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efface
used in The Count of Monte Cristo

8 uses
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1  —3 uses as in:
efface the memory
Definition
remove completely from recognition or memory — sometimes by erasing
  • "And one which will go far to efface the recollection of his father's conduct," added the incorrigible marquise.
    Chapters 5-6 (86% in)
efface = remove completely from recognition or memory
  • The strife had fairly begun, and the recollection of what they had seen half an hour before was gradually effaced from the young men's minds, so much were they occupied by the gay and glittering procession they now beheld.
    Chapters 35-36 (51% in)
  • effaced = removed completely from recognition or memory
  • "My dear count," said Albert, advancing to meet him, "permit me to repeat the poor thanks I offered last night, and to assure you that the remembrance of all I owe to you will never be effaced from my memory; believe me, as long as I live, I shall never cease to dwell with grateful recollection on the prompt and important service you rendered me; and also to remember that to you I am indebted even for my life."
    Chapters 37-38 (68% in)
effaced = removed completely from recognition or memory
There are no more uses of "efface" flagged with this meaning in The Count of Monte Cristo.

Typical Usage  (best examples)
Dictionary / pronunciation — Google®Dictionary / more samples — Oxford® USDictionary list — Onelook.com®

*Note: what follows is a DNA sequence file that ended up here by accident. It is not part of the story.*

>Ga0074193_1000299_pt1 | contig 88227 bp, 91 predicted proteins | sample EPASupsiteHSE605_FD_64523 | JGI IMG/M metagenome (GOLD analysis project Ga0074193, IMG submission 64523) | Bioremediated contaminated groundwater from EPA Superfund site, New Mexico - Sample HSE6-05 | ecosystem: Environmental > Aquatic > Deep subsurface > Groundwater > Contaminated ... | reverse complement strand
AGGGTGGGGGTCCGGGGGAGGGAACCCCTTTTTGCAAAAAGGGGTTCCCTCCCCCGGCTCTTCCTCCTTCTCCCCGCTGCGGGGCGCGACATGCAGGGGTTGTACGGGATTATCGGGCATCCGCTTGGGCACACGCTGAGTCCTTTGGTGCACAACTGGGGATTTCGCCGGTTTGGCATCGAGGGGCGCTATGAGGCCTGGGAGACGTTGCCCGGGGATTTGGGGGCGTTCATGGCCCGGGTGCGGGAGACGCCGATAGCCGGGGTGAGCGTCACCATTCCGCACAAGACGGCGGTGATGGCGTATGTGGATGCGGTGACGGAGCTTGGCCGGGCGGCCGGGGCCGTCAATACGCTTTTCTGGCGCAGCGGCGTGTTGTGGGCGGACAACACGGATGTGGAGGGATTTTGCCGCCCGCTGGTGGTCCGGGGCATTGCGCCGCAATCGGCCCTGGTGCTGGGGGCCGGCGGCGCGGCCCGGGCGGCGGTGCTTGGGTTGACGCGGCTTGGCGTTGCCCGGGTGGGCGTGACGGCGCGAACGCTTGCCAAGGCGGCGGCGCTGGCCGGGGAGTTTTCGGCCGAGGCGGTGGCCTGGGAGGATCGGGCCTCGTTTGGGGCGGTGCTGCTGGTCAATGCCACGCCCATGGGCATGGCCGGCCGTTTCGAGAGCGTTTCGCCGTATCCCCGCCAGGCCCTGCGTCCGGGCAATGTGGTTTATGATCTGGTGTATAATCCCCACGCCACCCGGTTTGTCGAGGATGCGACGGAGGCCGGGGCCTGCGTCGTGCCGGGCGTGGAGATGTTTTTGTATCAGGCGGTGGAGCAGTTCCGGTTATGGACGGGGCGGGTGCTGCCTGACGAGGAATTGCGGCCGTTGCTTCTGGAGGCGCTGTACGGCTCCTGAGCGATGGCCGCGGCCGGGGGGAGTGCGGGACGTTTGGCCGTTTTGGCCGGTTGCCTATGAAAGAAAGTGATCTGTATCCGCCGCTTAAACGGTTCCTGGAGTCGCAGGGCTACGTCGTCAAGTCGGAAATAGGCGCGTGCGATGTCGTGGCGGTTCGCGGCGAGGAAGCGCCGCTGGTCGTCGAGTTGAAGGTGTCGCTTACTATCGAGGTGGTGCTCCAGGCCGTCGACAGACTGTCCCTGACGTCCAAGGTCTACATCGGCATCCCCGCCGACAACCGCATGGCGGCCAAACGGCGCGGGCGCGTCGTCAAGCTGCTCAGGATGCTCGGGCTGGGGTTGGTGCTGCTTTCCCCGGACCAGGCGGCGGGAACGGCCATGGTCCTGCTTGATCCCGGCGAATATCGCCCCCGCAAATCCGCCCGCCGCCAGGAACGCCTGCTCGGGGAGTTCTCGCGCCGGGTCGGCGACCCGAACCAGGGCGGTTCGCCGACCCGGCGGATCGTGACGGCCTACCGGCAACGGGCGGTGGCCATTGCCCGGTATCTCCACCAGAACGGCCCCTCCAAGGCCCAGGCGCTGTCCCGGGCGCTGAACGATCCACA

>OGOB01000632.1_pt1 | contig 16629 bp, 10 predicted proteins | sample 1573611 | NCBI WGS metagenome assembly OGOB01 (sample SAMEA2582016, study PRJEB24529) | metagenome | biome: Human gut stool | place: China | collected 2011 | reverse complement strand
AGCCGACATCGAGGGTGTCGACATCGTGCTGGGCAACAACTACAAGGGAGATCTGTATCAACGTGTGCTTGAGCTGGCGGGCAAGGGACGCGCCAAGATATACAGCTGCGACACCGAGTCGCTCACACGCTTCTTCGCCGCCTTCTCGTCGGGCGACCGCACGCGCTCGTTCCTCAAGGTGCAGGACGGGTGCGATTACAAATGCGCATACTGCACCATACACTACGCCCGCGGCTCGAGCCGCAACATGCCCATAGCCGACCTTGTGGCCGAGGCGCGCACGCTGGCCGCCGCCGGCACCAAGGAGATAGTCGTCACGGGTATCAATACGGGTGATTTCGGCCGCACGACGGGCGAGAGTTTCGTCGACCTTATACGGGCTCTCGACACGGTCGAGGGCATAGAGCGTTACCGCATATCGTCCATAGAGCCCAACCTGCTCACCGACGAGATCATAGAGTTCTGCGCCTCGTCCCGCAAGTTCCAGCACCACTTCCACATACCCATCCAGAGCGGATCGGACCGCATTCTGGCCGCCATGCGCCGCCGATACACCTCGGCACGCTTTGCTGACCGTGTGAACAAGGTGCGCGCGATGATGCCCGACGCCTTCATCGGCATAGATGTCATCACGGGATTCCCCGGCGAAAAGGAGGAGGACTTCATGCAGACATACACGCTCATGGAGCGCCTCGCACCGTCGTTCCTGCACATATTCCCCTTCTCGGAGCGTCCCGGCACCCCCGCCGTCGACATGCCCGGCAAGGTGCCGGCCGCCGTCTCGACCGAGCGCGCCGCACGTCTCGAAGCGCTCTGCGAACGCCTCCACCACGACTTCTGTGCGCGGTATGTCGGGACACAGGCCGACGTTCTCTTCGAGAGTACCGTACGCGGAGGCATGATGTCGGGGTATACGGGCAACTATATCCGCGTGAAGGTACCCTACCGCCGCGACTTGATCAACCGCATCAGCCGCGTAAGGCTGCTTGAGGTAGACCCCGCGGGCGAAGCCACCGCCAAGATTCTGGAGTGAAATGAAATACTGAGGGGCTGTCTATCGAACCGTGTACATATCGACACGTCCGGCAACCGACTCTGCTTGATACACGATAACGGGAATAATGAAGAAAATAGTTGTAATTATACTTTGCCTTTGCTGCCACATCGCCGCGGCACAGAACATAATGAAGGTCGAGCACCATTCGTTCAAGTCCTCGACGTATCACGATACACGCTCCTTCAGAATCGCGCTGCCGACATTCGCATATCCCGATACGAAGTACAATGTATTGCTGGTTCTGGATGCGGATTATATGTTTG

?  —5 uses
exact meaning not specified
  • I will efface that blot on my father's character.
    Chapters 77-78 (83% in)
  • "Upon my word," said Caderousse, from whose mind the friendly treatment of Dantes, united with the effect of the excellent wine he had partaken of, had effaced every feeling of envy or jealousy at Dantes' good fortune,—"upon my word, Dantes is a downright good fellow, and when I see him sitting there beside his pretty wife that is so soon to be.
    Chapters 5-6 (23% in)
  • ...give it everywhere a uniform appearance; then, quitting the grotto, he replaced the stone, heaping on it broken masses of rocks and rough fragments of crumbling granite, filling the interstices with earth, into which he deftly inserted rapidly growing plants, such as the wild myrtle and flowering thorn, then carefully watering these new plantations, he scrupulously effaced every trace of footsteps, leaving the approach to the cavern as savage-looking and untrodden as he had found it.
    Chapters 25-26 (2% in)
  • With it was effaced the last trace of the preceding night; and then supper, Sinbad, hashish, statues,—all became a dream for Franz.
    Chapters 31-32 (93% in)
  • This done, instead of leaving the door fastened, he drew back the bolts and even placed the door ajar, as though he had left the room, forgetting to close it, and slipping into the chimney like a man accustomed to that kind of gymnastic exercise, having effaced the marks of his feet upon the floor, he commenced climbing the only opening which afforded him the means of escape.
    Chapters 97-98 (73% in)

There are no more uses of "efface" in The Count of Monte Cristo.

Typical Usage  (best examples)
Dictionary / pronunciation — Google®Dictionary list — Onelook.com®